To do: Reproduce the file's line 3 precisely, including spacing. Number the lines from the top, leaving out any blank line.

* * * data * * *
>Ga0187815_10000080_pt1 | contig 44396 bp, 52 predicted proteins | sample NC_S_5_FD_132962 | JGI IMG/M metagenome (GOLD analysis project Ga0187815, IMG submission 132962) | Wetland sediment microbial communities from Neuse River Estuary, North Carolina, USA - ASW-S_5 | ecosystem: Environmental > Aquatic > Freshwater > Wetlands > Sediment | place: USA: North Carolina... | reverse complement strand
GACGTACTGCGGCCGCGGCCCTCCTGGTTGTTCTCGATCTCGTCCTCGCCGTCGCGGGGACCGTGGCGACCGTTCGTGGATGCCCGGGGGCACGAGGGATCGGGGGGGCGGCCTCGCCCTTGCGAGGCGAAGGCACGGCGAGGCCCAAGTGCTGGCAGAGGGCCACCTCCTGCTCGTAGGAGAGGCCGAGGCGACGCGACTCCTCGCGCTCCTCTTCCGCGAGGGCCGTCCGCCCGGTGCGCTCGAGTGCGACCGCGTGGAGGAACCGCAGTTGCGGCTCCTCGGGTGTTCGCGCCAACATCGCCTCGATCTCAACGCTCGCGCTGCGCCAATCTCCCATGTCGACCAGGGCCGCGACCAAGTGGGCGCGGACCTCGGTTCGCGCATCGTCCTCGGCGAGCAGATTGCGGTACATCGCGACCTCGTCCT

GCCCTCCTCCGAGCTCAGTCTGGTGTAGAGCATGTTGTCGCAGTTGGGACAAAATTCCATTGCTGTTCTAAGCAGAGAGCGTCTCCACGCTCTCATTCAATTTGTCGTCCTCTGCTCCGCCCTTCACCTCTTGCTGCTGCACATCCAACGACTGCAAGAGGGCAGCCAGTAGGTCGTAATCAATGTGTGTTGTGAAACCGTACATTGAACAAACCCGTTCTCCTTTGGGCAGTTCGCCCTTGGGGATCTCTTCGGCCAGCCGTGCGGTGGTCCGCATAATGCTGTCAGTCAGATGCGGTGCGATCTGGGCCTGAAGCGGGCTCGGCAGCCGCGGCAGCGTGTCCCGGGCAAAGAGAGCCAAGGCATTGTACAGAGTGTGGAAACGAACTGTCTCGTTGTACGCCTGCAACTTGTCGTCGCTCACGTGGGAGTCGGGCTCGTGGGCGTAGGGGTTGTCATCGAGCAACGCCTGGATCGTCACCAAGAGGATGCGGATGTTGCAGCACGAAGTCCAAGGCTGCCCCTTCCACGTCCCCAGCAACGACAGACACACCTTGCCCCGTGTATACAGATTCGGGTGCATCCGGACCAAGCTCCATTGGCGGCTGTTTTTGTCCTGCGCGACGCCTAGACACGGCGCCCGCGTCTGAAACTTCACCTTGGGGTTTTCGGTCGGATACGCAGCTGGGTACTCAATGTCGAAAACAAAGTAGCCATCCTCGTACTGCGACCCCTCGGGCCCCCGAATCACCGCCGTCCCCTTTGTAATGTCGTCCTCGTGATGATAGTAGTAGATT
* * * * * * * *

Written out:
GCCCTCCTCCGAGCTCAGTCTGGTGTAGAGCATGTTGTCGCAGTTGGGACAAAATTCCATTGCTGTTCTAAGCAGAGAGCGTCTCCACGCTCTCATTCAATTTGTCGTCCTCTGCTCCGCCCTTCACCTCTTGCTGCTGCACATCCAACGACTGCAAGAGGGCAGCCAGTAGGTCGTAATCAATGTGTGTTGTGAAACCGTACATTGAACAAACCCGTTCTCCTTTGGGCAGTTCGCCCTTGGGGATCTCTTCGGCCAGCCGTGCGGTGGTCCGCATAATGCTGTCAGTCAGATGCGGTGCGATCTGGGCCTGAAGCGGGCTCGGCAGCCGCGGCAGCGTGTCCCGGGCAAAGAGAGCCAAGGCATTGTACAGAGTGTGGAAACGAACTGTCTCGTTGTACGCCTGCAACTTGTCGTCGCTCACGTGGGAGTCGGGCTCGTGGGCGTAGGGGTTGTCATCGAGCAACGCCTGGATCGTCACCAAGAGGATGCGGATGTTGCAGCACGAAGTCCAAGGCTGCCCCTTCCACGTCCCCAGCAACGACAGACACACCTTGCCCCGTGTATACAGATTCGGGTGCATCCGGACCAAGCTCCATTGGCGGCTGTTTTTGTCCTGCGCGACGCCTAGACACGGCGCCCGCGTCTGAAACTTCACCTTGGGGTTTTCGGTCGGATACGCAGCTGGGTACTCAATGTCGAAAACAAAGTAGCCATCCTCGTACTGCGACCCCTCGGGCCCCCGAATCACCGCCGTCCCCTTTGTAATGTCGTCCTCGTGATGATAGTAGTAGATT